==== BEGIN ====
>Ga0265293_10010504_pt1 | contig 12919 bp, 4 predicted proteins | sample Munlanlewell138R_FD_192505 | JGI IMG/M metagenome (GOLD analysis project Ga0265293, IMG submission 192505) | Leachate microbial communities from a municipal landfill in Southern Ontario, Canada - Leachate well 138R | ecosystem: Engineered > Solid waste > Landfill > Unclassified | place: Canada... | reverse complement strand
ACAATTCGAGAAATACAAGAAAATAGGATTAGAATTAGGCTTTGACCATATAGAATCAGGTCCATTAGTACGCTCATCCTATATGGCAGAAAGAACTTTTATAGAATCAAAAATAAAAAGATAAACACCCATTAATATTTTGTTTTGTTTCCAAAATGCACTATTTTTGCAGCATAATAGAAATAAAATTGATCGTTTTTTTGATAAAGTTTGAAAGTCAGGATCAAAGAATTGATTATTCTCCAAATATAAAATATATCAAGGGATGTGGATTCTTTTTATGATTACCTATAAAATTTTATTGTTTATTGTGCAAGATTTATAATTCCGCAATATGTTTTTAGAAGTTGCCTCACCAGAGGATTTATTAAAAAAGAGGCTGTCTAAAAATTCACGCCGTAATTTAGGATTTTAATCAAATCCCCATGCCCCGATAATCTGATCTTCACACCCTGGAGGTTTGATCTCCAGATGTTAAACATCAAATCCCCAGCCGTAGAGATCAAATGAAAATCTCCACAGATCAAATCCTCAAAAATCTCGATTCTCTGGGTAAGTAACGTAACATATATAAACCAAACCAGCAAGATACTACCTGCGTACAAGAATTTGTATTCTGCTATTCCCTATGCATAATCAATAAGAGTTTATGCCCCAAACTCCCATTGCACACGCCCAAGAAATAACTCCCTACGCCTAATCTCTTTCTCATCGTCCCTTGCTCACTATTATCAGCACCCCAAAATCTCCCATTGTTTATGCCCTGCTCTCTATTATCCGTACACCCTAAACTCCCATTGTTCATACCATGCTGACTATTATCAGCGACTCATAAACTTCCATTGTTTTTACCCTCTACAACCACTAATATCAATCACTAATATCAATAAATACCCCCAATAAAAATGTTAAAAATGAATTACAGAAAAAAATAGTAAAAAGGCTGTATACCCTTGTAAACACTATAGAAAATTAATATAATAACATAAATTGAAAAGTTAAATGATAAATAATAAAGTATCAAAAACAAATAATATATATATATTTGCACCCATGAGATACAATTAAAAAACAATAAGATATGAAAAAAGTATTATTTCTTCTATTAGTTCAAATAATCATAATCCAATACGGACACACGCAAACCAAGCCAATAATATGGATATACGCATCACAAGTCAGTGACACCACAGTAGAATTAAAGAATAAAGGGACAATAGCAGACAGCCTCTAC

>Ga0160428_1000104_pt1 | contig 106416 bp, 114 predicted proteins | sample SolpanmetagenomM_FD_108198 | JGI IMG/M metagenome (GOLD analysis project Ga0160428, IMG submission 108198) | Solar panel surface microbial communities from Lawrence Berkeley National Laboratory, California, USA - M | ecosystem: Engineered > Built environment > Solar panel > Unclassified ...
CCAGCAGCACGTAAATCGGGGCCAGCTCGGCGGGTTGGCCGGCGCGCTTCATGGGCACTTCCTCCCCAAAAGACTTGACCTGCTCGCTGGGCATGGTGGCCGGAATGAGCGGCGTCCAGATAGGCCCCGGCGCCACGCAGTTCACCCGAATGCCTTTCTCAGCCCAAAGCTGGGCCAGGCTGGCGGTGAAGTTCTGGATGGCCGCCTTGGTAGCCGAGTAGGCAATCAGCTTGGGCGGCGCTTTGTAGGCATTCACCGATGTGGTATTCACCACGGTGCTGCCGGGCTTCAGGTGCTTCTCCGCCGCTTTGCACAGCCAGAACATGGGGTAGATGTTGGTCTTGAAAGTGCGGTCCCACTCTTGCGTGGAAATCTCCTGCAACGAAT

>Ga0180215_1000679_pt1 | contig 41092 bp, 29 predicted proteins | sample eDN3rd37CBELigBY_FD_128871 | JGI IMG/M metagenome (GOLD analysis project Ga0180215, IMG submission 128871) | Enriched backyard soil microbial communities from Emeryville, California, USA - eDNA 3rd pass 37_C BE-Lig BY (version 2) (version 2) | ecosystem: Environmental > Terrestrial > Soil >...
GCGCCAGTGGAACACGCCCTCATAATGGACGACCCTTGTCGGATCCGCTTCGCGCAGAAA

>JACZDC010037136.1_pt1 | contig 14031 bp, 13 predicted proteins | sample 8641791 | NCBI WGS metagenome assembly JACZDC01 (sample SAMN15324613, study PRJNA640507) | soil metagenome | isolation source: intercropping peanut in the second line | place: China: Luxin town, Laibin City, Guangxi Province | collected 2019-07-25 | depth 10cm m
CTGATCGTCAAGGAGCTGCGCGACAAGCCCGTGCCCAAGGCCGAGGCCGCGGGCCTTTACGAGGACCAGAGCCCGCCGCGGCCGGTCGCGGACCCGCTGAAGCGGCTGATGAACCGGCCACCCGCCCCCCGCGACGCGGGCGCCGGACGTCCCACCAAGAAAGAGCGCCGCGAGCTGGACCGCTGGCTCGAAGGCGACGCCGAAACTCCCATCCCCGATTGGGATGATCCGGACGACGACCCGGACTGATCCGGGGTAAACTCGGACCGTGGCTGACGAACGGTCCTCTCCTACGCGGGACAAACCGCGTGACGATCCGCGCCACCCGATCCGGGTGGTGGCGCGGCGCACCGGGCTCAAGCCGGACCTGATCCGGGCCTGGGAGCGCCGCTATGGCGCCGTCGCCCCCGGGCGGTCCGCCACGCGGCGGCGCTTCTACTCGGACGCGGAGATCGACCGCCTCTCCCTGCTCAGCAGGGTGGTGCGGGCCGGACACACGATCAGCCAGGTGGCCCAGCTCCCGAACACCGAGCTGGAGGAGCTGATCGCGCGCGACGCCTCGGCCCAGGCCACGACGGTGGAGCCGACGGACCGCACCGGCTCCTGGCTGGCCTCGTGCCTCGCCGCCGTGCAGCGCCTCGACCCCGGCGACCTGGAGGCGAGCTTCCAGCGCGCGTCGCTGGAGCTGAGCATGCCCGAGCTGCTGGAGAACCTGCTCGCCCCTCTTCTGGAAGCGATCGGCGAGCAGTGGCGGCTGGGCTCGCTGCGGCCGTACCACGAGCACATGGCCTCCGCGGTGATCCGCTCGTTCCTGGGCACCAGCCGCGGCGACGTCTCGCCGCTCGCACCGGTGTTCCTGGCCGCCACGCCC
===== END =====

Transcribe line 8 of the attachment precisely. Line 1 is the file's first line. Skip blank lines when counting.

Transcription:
CTGATCGTCAAGGAGCTGCGCGACAAGCCCGTGCCCAAGGCCGAGGCCGCGGGCCTTTACGAGGACCAGAGCCCGCCGCGGCCGGTCGCGGACCCGCTGAAGCGGCTGATGAACCGGCCACCCGCCCCCCGCGACGCGGGCGCCGGACGTCCCACCAAGAAAGAGCGCCGCGAGCTGGACCGCTGGCTCGAAGGCGACGCCGAAACTCCCATCCCCGATTGGGATGATCCGGACGACGACCCGGACTGATCCGGGGTAAACTCGGACCGTGGCTGACGAACGGTCCTCTCCTACGCGGGACAAACCGCGTGACGATCCGCGCCACCCGATCCGGGTGGTGGCGCGGCGCACCGGGCTCAAGCCGGACCTGATCCGGGCCTGGGAGCGCCGCTATGGCGCCGTCGCCCCCGGGCGGTCCGCCACGCGGCGGCGCTTCTACTCGGACGCGGAGATCGACCGCCTCTCCCTGCTCAGCAGGGTGGTGCGGGCCGGACACACGATCAGCCAGGTGGCCCAGCTCCCGAACACCGAGCTGGAGGAGCTGATCGCGCGCGACGCCTCGGCCCAGGCCACGACGGTGGAGCCGACGGACCGCACCGGCTCCTGGCTGGCCTCGTGCCTCGCCGCCGTGCAGCGCCTCGACCCCGGCGACCTGGAGGCGAGCTTCCAGCGCGCGTCGCTGGAGCTGAGCATGCCCGAGCTGCTGGAGAACCTGCTCGCCCCTCTTCTGGAAGCGATCGGCGAGCAGTGGCGGCTGGGCTCGCTGCGGCCGTACCACGAGCACATGGCCTCCGCGGTGATCCGCTCGTTCCTGGGCACCAGCCGCGGCGACGTCTCGCCGCTCGCACCGGTGTTCCTGGCCGCCACGCCC